Energy Tomorrow Blog
Posted February 24, 2021
It’s possible we could be headed for a shortfall in global oil supply as soon as next year – pretty remarkable considering where oil demand was last spring, with economies slowing under the weight of the pandemic.
Based on projected rising demand, the natural production decline from existing wells and decreases in drilling activity and industry investment – especially in the U.S. – the world’s oil needs could outpace production in 2022. An undersupply potentially could put upward pressure on costs, impacting consumers, manufacturers and, generally, any process that utilizes oil.
Posted February 10, 2021
Natural gas and oil will remain central to meeting our nation’s energy needs well into the future. So says the nonpartisan U.S. Energy Information Administration (EIA) in its 2021 Annual Energy Outlook.
The analysis is critically important given the Biden administration’s apparent shift away from the previous administration’s focus on building American energy dominance through homegrown natural gas and oil – seen in the president’s executive order halting new federal leasing.
EIA’s forecast and the administration’s energy position are incompatible with each other, raising a simple question: If we aren’t allowed access to key federal natural gas and oil reserves, onshore and offshore, where will our energy supply come from?
Posted February 3, 2021
This past year saw Oklahoma officials pursue a unique experiment – reducing how much natural gas production would be permitted from a well, called “natural gas production prorationing.”
This may be about to change. The intervention has been costly for the state and suggests that governments should exercise more caution when considering actions that could affect markets.
Regulations to prevent wasting resources have been on the books for decades, and Texas has something similar. However, through its Corporation Commission, Oklahoma was the only state that imposed more stringent natural gas production limits last year. The state also increased its efforts to enforce those rules in response to market conditions associated with the COVID-19 recession – that is, strong supply, weak demand and low prices for natural gas.
It’s looking like a mistake.
Posted January 11, 2021
Making energy more affordable for Americans is one of the biggest benefits of the U.S. natural gas and oil revolution. Over the past decade or so, abundant domestic reserves, unlocked by modern hydraulic fracturing and horizontal drilling, lowered consumer energy costs – even as household expenses for health care, education and food increased.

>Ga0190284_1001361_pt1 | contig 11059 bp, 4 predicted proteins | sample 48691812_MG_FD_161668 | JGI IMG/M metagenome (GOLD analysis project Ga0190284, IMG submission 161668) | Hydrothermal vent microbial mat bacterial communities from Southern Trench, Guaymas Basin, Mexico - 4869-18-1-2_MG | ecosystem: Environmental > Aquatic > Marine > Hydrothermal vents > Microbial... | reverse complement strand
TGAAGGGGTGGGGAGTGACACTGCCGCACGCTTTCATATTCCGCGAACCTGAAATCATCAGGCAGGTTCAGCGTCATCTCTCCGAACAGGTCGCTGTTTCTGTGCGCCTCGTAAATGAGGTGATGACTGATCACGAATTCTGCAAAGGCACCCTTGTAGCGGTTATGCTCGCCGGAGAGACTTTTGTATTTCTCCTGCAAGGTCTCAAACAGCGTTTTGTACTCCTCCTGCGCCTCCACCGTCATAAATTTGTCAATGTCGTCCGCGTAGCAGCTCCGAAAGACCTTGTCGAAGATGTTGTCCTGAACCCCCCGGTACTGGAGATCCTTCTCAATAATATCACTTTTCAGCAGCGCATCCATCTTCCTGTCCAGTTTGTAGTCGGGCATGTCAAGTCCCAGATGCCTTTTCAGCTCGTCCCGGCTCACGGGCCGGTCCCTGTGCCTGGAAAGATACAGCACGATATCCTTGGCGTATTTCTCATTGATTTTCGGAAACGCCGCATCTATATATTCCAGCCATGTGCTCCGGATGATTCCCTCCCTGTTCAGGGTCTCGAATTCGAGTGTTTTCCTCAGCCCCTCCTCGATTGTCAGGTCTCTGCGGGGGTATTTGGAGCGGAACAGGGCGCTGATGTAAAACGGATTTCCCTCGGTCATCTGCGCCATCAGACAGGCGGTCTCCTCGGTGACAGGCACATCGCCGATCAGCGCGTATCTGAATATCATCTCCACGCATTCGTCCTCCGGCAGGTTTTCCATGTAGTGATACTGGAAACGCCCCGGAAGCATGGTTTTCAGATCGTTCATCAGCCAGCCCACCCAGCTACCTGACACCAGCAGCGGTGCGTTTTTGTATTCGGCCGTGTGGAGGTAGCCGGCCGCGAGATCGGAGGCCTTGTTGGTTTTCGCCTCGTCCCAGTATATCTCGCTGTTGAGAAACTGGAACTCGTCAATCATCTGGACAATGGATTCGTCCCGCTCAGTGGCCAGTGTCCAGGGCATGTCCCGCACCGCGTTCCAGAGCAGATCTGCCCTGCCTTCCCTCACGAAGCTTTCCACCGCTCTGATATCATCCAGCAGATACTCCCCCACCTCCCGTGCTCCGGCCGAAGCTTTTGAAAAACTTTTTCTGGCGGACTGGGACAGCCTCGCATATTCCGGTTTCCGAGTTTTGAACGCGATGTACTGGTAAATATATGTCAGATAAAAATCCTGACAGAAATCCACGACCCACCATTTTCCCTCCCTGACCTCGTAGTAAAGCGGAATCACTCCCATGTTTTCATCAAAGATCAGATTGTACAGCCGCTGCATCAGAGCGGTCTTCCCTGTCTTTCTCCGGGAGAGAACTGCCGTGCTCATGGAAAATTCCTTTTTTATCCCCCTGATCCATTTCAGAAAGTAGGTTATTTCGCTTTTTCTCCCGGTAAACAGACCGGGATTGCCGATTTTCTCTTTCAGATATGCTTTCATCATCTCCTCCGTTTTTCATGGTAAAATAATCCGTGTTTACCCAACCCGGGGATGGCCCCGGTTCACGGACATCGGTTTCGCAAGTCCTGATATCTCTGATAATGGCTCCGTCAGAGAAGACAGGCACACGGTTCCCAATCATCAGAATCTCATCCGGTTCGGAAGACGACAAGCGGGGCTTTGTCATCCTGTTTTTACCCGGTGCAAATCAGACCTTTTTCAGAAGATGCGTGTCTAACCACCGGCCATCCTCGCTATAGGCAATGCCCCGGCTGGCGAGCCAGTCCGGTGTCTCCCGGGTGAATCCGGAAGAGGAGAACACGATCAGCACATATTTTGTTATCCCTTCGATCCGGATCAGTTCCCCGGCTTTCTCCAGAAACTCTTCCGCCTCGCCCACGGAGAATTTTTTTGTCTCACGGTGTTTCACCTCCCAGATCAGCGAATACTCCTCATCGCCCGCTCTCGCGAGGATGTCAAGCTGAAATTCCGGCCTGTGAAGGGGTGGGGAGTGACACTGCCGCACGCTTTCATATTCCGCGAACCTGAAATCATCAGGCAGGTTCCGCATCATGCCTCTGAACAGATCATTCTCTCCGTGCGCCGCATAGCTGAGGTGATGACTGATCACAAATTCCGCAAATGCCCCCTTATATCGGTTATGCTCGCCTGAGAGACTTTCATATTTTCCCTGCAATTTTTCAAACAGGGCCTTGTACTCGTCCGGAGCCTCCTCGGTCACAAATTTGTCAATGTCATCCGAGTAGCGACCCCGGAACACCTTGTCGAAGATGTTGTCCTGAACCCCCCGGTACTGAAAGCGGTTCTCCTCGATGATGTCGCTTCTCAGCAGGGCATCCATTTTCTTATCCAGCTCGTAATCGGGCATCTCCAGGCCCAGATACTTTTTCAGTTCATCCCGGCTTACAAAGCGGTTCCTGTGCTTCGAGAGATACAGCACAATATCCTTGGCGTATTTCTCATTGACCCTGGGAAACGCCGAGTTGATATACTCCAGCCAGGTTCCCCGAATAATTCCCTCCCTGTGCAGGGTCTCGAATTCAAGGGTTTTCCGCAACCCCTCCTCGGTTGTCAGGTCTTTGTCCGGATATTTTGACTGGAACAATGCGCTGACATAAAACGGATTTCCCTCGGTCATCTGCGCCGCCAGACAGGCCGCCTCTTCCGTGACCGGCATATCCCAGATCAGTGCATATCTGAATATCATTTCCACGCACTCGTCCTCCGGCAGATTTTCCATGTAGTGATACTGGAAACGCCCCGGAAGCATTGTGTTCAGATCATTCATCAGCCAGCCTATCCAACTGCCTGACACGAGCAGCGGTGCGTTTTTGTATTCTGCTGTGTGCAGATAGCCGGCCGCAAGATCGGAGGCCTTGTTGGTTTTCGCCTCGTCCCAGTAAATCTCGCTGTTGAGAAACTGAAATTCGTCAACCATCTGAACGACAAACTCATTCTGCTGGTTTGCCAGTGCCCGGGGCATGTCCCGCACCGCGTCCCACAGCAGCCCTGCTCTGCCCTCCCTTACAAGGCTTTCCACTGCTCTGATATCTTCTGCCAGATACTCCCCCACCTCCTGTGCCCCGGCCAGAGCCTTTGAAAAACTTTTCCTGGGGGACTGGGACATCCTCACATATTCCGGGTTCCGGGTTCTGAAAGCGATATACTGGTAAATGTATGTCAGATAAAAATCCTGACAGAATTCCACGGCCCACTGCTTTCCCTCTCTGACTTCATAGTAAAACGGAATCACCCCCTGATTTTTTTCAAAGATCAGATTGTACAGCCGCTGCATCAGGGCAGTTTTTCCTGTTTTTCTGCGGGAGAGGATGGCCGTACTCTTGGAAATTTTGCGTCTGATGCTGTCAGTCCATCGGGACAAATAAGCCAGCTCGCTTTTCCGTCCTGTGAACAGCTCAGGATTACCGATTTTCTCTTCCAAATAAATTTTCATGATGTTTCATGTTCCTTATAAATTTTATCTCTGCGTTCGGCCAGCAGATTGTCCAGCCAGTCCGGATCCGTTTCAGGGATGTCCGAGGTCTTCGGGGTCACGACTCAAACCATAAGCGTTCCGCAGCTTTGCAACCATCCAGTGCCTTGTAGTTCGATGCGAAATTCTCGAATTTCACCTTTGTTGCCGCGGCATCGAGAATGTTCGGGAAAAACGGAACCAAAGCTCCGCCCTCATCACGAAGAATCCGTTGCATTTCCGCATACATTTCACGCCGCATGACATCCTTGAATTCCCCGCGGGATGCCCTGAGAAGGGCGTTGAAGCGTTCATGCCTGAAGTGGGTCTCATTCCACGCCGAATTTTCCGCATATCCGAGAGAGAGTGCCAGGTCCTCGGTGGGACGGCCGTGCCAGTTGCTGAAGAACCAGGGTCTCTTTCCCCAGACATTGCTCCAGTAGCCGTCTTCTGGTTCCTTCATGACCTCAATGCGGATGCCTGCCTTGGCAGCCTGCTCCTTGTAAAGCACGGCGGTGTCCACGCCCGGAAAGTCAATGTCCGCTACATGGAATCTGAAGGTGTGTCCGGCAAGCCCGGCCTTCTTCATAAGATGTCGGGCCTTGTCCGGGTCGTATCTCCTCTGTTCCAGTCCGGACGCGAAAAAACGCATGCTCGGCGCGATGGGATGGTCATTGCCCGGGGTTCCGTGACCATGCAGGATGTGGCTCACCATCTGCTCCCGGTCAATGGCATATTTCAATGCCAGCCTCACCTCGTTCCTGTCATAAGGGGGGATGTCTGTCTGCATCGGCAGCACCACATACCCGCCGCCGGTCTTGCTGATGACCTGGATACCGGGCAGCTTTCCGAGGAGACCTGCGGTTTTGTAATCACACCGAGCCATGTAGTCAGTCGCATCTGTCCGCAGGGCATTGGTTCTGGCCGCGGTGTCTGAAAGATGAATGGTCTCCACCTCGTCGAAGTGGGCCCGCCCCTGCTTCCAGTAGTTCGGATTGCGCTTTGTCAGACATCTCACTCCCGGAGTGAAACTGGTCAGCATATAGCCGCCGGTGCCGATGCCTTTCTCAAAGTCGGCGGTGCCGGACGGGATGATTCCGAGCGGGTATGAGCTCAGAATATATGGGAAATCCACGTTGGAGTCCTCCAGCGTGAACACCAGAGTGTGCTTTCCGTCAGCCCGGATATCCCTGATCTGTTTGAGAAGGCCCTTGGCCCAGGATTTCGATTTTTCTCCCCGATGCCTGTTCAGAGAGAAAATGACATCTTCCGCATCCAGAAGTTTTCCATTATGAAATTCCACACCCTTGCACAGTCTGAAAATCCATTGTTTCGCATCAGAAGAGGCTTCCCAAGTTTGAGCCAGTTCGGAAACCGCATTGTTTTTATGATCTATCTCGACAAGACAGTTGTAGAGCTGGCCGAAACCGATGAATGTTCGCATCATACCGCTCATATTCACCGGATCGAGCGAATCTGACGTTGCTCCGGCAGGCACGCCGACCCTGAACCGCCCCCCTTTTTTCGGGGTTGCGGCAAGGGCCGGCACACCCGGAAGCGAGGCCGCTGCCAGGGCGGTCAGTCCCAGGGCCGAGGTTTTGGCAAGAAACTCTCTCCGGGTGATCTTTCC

The challenge for everyone is not to take affordable, reliable energy for granted. Not too long ago the country was beset with rising annual costs for gasoline, ever-growing oil imports and dwindling domestic natural gas supplies. The natural gas situation was so alarming, lots of smart people believed the U.S. would need to build natural gas import facilities to help meet domestic demand.
Again, the shale energy revolution changed that storyline. We have plentiful supplies of natural gas here at home and increased energy security. The U.S. has become a leading natural gas exporter and was on track in 2020 to be a net exporter of petroleum and total energy on an annual basis for the first time in 60 years. That’s what energy security looks like.
This leads back to consumer benefits – reflected in a new U.S. Energy Information Administration (EIA) report showing that last year natural gas prices were at their lowest levels in decades.
Posted September 9, 2020
Four questions for proponents of policies that would effectively end new natural gas and oil development on federal lands and waters:
Where will the oil come from that won’t be produced here at home because of such a policy?
Where will nearly 1 million Americans find new work after this policy costs them their jobs?
What will Americans do without because of higher energy costs resulting from the policy?